Tag Archive: Keith Giffen


In less than four weeks pop culture convention Planet Comicon Kansas City returns, this time to celebrate its 20th year.  Even more than before the event is hosting a pantheon of nationally recognized comic book writers and artists for its seventh year in the downtown Kansas City, Missouri, venue at the giant Bartle Hall facility at the Kansas City Convention Center.  The show runs Friday, March 29 through Sunday, March 31.  Bring your stacks of comics for autographs from your favorite creators–we’ve included here only a few important and familiar books by creators scheduled to be at the event.  Attendees will see some of the biggest names and most popular character creators spanning fives decades of comics, including:

Chris Claremont, writer and creator of dozens of characters including Rogue, Mystique, Phoenix, Emma Frost, Legion, Gambit, and Captain Britain.  His classic books include a long run on Uncanny X-Men, including the popular story arcs The Dark Phoenix Saga and Days of Future Past, adapted into X-Men: Days of Future Past, multiple X-Men movies, and this summer’s coming film Dark Phoenix.

Jim Starlin, writer/artist and creator of Thanos, Drax the Destroyer, Gamora, the Master of Kung Fu, and the first graphic novel published by Marvel Comics, The Death of Captain Marvel.  His classic books include Batman: The Cult, Batman: A Death in the Family, and Cosmic Odyssey.

Jim Steranko, writer/artist known for his unique 1960s style, his work on Nick Fury, Agent of S.H.I.E.L.D., plus memorable runs on Captain America and X-Men.  He was also a creator of concept art designs for Raiders of the Lost Ark.

Fabian Nicieza, writer known for creating Deadpool in the pages of The New Mutants, and working on dozens of key superhero titles.  His classic books include New Warriors and Psi-Force.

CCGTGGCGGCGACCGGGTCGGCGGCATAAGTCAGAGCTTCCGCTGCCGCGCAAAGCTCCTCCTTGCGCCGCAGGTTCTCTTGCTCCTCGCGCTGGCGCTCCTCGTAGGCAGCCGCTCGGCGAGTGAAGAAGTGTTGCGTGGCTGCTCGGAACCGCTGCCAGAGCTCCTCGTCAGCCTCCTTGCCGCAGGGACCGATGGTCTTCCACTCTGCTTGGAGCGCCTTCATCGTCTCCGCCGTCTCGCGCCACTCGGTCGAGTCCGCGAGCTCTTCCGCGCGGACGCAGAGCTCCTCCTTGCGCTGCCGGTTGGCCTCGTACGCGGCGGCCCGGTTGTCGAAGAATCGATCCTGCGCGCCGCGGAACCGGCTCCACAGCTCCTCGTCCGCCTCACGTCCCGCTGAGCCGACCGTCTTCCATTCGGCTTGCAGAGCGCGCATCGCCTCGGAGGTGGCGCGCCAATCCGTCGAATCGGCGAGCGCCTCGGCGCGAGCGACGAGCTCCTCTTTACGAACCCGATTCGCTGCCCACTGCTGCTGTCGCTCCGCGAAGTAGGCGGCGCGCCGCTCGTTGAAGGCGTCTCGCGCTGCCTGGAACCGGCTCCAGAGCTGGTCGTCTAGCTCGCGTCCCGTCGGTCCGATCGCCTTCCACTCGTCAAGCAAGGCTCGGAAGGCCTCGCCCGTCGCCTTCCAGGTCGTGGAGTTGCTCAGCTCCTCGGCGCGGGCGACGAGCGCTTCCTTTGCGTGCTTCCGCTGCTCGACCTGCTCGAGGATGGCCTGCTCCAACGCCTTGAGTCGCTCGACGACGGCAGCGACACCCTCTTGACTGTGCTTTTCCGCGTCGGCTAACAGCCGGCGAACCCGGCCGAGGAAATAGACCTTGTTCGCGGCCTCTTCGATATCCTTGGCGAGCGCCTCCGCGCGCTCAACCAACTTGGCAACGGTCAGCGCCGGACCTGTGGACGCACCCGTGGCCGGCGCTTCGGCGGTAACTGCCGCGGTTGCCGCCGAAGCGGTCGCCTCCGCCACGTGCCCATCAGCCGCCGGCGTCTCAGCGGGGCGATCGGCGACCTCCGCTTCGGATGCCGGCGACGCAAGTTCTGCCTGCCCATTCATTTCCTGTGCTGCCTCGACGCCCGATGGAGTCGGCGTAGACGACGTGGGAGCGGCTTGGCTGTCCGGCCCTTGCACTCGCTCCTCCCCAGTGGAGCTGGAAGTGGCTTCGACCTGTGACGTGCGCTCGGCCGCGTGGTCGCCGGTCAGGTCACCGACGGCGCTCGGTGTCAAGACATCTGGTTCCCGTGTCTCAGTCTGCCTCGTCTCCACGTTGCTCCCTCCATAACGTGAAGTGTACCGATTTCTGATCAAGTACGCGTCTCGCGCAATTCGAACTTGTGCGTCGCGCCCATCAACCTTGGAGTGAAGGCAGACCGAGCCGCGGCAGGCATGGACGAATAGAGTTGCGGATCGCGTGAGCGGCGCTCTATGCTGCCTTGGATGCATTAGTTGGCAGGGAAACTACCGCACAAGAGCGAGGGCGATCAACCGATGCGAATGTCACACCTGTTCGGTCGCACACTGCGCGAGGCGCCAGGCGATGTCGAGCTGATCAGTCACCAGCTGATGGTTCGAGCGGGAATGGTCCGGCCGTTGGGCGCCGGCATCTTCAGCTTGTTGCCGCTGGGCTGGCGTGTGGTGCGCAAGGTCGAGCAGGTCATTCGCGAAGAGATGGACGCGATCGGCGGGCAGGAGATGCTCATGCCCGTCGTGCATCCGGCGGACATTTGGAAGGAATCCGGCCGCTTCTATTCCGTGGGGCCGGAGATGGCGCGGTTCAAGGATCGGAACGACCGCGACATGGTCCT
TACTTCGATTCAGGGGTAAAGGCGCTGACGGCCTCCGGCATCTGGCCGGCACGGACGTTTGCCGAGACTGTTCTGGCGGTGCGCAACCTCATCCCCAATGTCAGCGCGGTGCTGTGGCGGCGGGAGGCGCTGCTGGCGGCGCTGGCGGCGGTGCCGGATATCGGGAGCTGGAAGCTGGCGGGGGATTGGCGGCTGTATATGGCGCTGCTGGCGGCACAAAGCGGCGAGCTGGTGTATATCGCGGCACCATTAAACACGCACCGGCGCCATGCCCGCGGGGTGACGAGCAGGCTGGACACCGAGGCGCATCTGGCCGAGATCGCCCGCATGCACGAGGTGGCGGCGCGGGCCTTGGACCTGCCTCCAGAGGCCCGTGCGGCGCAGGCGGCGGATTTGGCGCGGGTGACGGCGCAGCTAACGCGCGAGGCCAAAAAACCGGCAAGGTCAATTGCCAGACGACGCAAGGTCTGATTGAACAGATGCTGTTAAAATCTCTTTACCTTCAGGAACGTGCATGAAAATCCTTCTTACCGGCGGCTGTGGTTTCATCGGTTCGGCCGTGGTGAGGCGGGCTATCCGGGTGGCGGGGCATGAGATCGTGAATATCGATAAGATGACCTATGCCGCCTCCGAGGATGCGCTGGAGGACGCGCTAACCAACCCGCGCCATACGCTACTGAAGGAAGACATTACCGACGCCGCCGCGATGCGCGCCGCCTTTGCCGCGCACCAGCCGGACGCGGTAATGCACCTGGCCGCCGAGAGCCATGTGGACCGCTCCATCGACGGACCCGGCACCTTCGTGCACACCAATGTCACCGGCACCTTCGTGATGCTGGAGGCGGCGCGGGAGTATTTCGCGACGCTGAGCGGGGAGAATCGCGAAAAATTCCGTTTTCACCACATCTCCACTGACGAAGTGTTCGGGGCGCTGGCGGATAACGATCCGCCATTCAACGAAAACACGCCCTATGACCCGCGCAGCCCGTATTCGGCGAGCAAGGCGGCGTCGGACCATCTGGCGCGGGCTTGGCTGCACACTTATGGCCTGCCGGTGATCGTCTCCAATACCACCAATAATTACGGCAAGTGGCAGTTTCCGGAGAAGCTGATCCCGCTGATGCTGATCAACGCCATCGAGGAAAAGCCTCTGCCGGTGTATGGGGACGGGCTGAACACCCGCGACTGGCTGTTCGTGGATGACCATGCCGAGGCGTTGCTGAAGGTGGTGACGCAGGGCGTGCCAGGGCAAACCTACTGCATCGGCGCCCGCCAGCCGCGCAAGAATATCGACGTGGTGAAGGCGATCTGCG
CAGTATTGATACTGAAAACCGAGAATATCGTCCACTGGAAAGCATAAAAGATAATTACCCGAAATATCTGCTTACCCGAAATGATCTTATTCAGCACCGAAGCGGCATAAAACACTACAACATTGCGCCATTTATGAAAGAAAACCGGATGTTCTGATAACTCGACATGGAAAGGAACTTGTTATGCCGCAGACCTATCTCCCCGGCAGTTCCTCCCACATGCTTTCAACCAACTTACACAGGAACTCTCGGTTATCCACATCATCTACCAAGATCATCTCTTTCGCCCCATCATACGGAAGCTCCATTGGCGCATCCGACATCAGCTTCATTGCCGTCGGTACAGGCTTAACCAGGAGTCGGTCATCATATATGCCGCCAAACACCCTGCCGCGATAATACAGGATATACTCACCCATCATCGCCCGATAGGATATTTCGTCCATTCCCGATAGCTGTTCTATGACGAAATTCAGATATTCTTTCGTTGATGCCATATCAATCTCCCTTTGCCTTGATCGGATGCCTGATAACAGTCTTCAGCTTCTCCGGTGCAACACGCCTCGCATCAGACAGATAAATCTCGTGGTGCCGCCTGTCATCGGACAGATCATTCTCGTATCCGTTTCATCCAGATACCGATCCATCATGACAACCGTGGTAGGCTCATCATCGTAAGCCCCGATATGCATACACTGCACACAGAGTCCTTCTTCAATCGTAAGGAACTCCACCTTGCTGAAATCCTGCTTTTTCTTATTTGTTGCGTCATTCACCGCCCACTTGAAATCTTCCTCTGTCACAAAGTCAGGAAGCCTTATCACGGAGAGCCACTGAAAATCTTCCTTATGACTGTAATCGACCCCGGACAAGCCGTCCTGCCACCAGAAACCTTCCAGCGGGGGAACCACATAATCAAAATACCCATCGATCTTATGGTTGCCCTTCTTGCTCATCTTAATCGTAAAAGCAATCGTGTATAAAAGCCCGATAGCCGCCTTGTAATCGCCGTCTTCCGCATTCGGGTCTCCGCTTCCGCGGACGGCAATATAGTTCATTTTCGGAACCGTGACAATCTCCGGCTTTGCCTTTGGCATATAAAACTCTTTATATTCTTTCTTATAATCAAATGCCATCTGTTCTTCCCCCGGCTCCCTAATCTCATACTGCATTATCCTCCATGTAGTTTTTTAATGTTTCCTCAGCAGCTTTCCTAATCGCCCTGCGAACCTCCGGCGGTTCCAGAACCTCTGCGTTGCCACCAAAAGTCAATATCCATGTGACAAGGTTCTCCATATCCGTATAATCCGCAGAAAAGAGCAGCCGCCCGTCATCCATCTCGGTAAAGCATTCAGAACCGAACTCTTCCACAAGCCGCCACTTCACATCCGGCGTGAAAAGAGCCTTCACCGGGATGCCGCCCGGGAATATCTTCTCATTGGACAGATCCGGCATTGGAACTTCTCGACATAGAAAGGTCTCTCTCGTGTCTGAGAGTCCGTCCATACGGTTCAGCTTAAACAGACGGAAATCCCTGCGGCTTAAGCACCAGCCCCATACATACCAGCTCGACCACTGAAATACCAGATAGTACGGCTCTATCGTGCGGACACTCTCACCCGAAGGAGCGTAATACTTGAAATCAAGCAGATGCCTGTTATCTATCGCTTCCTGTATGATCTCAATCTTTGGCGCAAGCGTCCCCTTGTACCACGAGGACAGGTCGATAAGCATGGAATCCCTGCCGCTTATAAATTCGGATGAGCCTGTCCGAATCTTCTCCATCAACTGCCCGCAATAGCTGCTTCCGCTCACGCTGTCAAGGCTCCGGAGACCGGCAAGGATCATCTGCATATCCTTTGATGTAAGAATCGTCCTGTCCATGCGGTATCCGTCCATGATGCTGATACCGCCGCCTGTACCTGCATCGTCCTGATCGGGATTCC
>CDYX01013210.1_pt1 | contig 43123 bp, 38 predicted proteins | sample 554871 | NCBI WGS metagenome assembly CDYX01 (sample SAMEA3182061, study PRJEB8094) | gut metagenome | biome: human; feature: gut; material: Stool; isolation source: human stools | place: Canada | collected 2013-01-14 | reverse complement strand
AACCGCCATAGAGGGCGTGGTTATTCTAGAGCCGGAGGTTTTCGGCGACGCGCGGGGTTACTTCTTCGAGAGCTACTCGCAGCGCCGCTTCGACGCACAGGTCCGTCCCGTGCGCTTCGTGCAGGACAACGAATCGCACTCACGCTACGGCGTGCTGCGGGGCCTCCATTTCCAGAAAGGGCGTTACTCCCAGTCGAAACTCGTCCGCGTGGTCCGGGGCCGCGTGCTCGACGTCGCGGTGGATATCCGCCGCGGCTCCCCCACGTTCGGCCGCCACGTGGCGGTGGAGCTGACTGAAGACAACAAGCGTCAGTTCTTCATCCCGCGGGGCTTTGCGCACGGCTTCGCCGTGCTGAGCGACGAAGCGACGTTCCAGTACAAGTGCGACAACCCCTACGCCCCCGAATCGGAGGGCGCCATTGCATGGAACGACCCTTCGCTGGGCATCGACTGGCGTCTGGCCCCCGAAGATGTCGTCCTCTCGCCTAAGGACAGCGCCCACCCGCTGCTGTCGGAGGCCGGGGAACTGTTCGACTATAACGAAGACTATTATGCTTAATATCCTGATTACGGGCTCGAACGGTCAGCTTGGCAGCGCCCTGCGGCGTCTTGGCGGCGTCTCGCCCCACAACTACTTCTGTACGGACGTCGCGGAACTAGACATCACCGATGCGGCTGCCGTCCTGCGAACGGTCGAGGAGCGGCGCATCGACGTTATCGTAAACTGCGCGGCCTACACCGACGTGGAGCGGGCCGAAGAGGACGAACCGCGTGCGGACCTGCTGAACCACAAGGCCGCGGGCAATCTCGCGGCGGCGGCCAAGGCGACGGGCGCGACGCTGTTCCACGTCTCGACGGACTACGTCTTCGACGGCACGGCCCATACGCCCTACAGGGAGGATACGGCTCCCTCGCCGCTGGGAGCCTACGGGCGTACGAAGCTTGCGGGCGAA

Keith Giffen, artist and creator of Rocket the Raccoon and Lobo.  His classic books include several issues of Legion of Super-Heroes.

Kevin Eastman, writer and creator of Teenage Mutant Ninja Turtles.

Steve McNiven, artist and creator of Marvel Comics’ Civil WarMcNiven is known for his cover art on dozens of Marvel titles.

Bob McLeod, artist and creator of The New Mutants.  (A concept that is the subject of 20th Century Fox’s last slated Marvel project, the coming late summer big-screen release The New Mutants).

And that’s not all…

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mic a    mic c

Derived from a licensed Japanese line of toys called the Micromen, which themselves were small-sized versions of a 12-inch action figure called Henshin Cyborg, Micronauts toys took America by storm in the late 1970s.  A Microverse of humanoids, borgs, and robotoids, a civilization of 3.75-inch retro-Kenner sized action figures, ships, and accessories from the Mego toy company before there were Kenner action figures, were loved by a generation of kids.  That is, before Kenner drove Mego out of the market.

But not before Micronauts became two classic Marvel comic book series.  Featuring stories by Bill Mantlo and art by Michael Golden, over time the series would include art by the likes of plenty of comic book greats: Howard Chaykin, Steve Ditko, Rich Buckler, Pat Broderick, Val Mayerik, Keith Giffen, Greg LaRocque, Gil Kane, Luke McDonnell, Mike Vosburg, Jackson Butch Guice and Kelley Jones.  Micronauts and their characters would be woven into the rest of the Marvel Universe in other series, interacting with Star-Lord from Guardians of the Galaxy, the Wasp, Doctor Doom and the Fantastic Four, Nightcrawler, Alpha Flight, Cable, the X-Men, and Thanos.  As recently as last year its Microverse concept was included in the screenplay for the Ant-Man movie, renamed the Quantum Realm for the final cut of the film.

mic e    mic f